Today we will continue to learn about time signatures. In the previous lesson, we learned that there are two types of time signatures: simple and compound. We also learned how to understand simple time signatures. Let’s continue.

As a reminder, the upper number shows how many beats a bar will have. So, in simple time signatures, the top number will always be 2, 3, 4, 5 or 7. When the top number is 3, it means that each bar will have 3 beats.

The bottom number is the note value for each beat, or what note value gets one beat, as shown in the table below:

Other numbers, such as 6, 9 or 12, for example, are used for compound time signatures.

A 4/4 time signature then means that each bar will have 4 beats and each beat will have a note value of a quarter note, as shown in the example below:

The total sum of a 4/4 time signature is 4 (1+1+1+1).

So, any combination of note values inside a 4/4 bar must have a total of 4. Let’s see another example:

Notice that we can freely mix notes and rests, as long as the total sum is 4.

Here’s an example of a 3/4 bar:

A 3/4 time signature will have 3 beats, and each beat will have a note value of a quarter note. Notice that we also can mix notes and rests, observing that in this case, the total sum for each bar must be 3 (1+1+1).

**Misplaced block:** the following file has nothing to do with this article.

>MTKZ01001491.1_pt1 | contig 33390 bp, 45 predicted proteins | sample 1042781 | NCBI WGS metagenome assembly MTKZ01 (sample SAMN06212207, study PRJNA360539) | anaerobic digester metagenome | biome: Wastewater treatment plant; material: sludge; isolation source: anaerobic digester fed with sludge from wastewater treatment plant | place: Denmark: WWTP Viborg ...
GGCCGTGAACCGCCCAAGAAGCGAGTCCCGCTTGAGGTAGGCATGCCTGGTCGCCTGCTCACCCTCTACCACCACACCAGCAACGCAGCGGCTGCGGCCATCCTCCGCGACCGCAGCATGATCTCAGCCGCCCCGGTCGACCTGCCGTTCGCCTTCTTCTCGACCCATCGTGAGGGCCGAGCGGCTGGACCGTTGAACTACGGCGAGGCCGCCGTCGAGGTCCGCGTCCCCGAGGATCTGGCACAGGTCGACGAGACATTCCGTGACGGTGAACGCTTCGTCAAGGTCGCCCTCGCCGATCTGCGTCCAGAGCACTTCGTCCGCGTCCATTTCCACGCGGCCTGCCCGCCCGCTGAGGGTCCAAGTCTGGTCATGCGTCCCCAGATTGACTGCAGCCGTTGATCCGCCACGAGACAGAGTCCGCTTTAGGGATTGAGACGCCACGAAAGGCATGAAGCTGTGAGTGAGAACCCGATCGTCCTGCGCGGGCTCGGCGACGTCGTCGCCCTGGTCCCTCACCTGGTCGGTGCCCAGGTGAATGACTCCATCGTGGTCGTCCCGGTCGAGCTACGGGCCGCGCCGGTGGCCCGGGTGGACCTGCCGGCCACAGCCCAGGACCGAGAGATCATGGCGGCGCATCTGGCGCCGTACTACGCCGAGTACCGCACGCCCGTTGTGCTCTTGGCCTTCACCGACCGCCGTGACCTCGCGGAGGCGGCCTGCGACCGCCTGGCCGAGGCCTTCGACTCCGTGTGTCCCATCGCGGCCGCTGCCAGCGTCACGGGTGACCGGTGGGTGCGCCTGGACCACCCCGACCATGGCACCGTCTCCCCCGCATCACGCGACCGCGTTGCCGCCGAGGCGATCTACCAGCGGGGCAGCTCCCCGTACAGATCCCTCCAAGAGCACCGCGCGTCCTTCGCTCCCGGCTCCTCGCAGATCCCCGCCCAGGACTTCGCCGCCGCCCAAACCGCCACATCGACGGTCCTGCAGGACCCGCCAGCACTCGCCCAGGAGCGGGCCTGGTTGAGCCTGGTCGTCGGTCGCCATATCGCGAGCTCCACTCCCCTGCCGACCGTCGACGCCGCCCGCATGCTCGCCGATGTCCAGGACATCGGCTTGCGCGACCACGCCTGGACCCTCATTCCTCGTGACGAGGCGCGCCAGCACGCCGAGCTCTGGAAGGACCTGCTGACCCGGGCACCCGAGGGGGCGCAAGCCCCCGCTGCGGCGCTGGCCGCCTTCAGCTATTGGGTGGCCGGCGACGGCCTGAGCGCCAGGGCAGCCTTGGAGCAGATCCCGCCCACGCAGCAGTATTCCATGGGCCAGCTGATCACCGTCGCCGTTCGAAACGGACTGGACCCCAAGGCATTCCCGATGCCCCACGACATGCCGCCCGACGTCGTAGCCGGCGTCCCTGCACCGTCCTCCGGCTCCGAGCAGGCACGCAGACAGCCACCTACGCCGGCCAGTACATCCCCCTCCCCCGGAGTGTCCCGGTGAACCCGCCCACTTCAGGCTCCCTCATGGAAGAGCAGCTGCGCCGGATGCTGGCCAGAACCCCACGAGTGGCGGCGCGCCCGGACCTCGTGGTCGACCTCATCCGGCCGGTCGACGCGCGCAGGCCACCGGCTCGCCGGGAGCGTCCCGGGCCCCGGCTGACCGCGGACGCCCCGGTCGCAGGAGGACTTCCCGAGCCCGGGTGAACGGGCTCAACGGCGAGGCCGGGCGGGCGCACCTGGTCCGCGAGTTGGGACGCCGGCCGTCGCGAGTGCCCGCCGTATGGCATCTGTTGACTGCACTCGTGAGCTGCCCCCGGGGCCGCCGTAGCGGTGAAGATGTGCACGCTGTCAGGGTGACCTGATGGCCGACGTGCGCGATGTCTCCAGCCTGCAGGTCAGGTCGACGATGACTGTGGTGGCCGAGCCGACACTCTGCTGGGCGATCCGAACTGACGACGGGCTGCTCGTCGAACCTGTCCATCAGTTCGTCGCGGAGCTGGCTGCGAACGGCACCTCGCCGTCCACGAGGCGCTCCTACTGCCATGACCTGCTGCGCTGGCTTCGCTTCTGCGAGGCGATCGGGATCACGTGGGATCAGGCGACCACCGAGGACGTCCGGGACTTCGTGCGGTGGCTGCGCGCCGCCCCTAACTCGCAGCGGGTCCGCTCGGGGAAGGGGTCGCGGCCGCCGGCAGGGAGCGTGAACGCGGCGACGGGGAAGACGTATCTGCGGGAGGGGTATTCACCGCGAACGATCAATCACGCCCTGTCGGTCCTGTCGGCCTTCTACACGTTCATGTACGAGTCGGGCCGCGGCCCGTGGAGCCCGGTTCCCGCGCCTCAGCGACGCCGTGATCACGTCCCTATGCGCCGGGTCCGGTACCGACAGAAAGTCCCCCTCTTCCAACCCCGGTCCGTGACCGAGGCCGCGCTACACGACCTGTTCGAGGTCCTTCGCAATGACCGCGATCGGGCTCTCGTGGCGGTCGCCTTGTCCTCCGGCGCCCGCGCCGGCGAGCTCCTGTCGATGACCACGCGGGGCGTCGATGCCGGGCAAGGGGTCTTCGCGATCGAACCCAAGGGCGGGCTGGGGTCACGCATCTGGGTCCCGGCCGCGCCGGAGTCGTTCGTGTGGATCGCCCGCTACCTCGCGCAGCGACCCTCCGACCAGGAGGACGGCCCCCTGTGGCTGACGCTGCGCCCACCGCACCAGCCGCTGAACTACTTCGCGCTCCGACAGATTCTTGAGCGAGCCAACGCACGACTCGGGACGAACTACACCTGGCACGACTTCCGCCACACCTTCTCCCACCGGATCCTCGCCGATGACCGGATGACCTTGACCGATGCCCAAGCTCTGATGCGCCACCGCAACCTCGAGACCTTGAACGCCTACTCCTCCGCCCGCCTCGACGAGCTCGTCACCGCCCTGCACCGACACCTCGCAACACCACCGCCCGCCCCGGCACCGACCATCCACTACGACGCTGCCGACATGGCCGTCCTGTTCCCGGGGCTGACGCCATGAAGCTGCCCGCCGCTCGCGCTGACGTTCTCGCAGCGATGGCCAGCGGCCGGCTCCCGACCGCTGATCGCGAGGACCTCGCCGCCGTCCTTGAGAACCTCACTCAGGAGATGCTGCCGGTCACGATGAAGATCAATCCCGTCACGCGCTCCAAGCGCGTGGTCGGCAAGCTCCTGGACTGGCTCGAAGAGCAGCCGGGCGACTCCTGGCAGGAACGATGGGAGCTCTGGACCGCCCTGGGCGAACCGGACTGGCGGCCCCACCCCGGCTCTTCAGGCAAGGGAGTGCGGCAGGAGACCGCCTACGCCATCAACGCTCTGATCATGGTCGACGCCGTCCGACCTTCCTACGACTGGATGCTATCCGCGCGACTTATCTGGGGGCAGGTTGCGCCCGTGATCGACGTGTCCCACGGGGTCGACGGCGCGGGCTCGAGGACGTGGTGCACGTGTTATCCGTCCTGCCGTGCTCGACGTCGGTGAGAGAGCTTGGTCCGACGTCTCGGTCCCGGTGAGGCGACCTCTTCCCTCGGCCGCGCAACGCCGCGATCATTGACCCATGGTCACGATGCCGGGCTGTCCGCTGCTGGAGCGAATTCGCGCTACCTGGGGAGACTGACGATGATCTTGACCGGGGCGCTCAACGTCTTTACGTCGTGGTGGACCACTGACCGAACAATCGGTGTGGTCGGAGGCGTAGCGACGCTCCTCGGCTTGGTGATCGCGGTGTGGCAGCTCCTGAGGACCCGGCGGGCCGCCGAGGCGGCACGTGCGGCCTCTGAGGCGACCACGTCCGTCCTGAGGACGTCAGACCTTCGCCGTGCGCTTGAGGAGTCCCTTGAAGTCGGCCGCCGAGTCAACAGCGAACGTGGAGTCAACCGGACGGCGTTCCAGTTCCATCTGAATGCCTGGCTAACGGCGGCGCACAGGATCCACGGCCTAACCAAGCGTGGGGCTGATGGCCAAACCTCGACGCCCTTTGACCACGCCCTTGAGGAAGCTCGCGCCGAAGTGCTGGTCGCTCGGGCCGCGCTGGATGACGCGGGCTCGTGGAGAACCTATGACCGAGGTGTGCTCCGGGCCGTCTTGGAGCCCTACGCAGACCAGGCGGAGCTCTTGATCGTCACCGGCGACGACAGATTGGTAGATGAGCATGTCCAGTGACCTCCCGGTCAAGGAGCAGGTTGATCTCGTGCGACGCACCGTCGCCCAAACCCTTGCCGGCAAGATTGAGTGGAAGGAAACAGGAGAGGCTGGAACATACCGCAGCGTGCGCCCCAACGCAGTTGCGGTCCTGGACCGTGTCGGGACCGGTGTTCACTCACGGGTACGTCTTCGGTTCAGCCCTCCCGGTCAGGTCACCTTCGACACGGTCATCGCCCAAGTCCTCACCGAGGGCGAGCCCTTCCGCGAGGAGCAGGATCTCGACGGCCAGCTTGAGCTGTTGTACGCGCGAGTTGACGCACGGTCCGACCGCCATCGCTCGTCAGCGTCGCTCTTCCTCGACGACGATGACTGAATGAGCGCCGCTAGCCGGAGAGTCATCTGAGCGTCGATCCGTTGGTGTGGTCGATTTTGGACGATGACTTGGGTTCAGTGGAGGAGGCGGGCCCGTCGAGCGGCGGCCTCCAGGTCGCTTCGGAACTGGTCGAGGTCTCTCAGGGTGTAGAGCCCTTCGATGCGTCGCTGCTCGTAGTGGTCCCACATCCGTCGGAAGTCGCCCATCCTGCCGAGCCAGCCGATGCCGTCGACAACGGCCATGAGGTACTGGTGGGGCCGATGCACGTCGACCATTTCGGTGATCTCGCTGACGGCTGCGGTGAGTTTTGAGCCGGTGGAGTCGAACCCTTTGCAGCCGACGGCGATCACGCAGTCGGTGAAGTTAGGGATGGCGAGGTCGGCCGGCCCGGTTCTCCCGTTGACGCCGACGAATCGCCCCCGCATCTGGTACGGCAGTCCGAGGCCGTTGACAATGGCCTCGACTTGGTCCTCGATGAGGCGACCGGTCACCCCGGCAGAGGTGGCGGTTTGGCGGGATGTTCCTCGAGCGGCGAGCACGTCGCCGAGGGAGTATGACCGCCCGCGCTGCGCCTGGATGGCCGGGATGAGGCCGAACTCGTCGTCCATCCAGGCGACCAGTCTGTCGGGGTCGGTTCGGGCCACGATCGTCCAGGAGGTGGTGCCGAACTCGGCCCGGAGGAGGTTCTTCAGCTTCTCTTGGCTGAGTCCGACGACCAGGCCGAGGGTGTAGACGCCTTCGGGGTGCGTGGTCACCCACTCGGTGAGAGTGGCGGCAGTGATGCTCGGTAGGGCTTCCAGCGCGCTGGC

Now, let’s consider that we want to write notes in a 3/8 time signature. How to do that?

A 3/8 time signature will have 3 beats, as the top number indicates. However, the bottom number is 8, which says that each beat will have a note value of an 8th note. Observe:

So, to properly write notes in a 3/8 time signature, we can mix notes and rests, as long as the total sum is 1.5 (the equivalent of 3 eighth notes):

Notice that in the example above the total sum of each bar is exactly 1.5.

A few notes to consider:

- The time signature does not indicate the tempo of a song. If the bottom number is 8 or 16, it doesn’t mean that it is faster. We can’t say that a 3/8 song is faster than a 3/4 song.
- What sets the tempo of a song is the BPM indication, which means that the following time signatures:

And:

Will sound *exactly* the same.

That’s it! Keep practicing and soon you’ll be mastering time signatures.

Good productions!